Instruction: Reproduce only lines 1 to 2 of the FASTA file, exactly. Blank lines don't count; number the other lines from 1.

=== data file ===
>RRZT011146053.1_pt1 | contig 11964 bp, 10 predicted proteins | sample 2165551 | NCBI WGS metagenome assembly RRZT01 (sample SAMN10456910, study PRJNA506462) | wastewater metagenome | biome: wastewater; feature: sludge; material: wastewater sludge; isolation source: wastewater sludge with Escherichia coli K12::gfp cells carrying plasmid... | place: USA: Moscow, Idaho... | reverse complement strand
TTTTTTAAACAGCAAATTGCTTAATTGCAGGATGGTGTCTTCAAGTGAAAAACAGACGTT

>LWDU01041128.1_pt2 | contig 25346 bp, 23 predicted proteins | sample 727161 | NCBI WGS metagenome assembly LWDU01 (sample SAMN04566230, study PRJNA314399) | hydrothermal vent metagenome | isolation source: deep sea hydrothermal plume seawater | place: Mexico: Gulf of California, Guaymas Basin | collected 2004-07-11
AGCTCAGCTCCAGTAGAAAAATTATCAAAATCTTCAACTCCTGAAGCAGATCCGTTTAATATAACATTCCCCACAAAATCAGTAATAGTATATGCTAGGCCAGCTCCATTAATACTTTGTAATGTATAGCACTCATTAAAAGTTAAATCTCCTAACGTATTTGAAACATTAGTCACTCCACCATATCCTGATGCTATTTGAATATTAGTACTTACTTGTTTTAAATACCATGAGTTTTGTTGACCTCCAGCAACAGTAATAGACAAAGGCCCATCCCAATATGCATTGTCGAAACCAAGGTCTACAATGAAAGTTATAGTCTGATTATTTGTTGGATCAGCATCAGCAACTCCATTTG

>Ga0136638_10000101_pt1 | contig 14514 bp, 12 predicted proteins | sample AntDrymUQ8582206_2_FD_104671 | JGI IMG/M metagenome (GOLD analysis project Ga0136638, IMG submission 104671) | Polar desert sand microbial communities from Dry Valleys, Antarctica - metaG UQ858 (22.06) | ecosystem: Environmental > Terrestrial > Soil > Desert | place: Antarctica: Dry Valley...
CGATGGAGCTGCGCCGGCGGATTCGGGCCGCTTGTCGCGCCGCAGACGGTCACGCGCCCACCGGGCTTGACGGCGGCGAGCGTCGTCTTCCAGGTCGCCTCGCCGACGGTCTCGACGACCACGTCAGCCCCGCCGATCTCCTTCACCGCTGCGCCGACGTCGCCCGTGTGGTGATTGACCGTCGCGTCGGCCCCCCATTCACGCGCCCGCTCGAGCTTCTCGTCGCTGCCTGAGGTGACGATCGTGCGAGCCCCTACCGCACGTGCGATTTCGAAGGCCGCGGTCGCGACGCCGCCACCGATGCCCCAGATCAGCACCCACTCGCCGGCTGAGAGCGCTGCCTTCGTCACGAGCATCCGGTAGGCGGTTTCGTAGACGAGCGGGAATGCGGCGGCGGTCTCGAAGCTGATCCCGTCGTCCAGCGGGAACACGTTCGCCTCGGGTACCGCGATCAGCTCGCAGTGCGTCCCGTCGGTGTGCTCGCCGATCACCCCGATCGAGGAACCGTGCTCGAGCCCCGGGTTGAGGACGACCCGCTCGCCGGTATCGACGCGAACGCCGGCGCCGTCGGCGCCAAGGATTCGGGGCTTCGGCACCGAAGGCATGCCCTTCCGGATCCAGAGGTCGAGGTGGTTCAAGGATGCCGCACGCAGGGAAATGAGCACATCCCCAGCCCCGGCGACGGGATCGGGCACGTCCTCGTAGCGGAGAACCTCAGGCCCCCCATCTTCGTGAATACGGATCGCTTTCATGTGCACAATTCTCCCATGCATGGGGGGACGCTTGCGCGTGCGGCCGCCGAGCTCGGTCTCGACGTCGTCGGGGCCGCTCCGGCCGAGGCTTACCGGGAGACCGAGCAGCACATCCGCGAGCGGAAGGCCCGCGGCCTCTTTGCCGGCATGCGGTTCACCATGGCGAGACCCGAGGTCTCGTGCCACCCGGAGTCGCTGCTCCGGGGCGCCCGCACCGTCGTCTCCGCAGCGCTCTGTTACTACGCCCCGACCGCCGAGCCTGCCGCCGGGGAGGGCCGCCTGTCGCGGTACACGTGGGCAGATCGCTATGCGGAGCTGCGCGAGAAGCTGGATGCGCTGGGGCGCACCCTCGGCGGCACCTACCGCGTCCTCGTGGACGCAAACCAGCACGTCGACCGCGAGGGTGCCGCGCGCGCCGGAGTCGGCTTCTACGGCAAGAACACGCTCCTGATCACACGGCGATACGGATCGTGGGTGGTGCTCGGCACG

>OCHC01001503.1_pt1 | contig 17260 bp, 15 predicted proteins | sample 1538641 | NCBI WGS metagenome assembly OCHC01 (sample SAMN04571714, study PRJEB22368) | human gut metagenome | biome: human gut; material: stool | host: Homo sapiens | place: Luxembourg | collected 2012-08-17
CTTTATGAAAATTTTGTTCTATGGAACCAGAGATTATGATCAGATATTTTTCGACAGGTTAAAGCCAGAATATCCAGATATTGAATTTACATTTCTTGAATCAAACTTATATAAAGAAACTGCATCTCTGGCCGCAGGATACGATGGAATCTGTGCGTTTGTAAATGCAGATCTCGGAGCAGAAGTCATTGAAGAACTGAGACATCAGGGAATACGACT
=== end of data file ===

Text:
>RRZT011146053.1_pt1 | contig 11964 bp, 10 predicted proteins | sample 2165551 | NCBI WGS metagenome assembly RRZT01 (sample SAMN10456910, study PRJNA506462) | wastewater metagenome | biome: wastewater; feature: sludge; material: wastewater sludge; isolation source: wastewater sludge with Escherichia coli K12::gfp cells carrying plasmid... | place: USA: Moscow, Idaho... | reverse complement strand
TTTTTTAAACAGCAAATTGCTTAATTGCAGGATGGTGTCTTCAAGTGAAAAACAGACGTT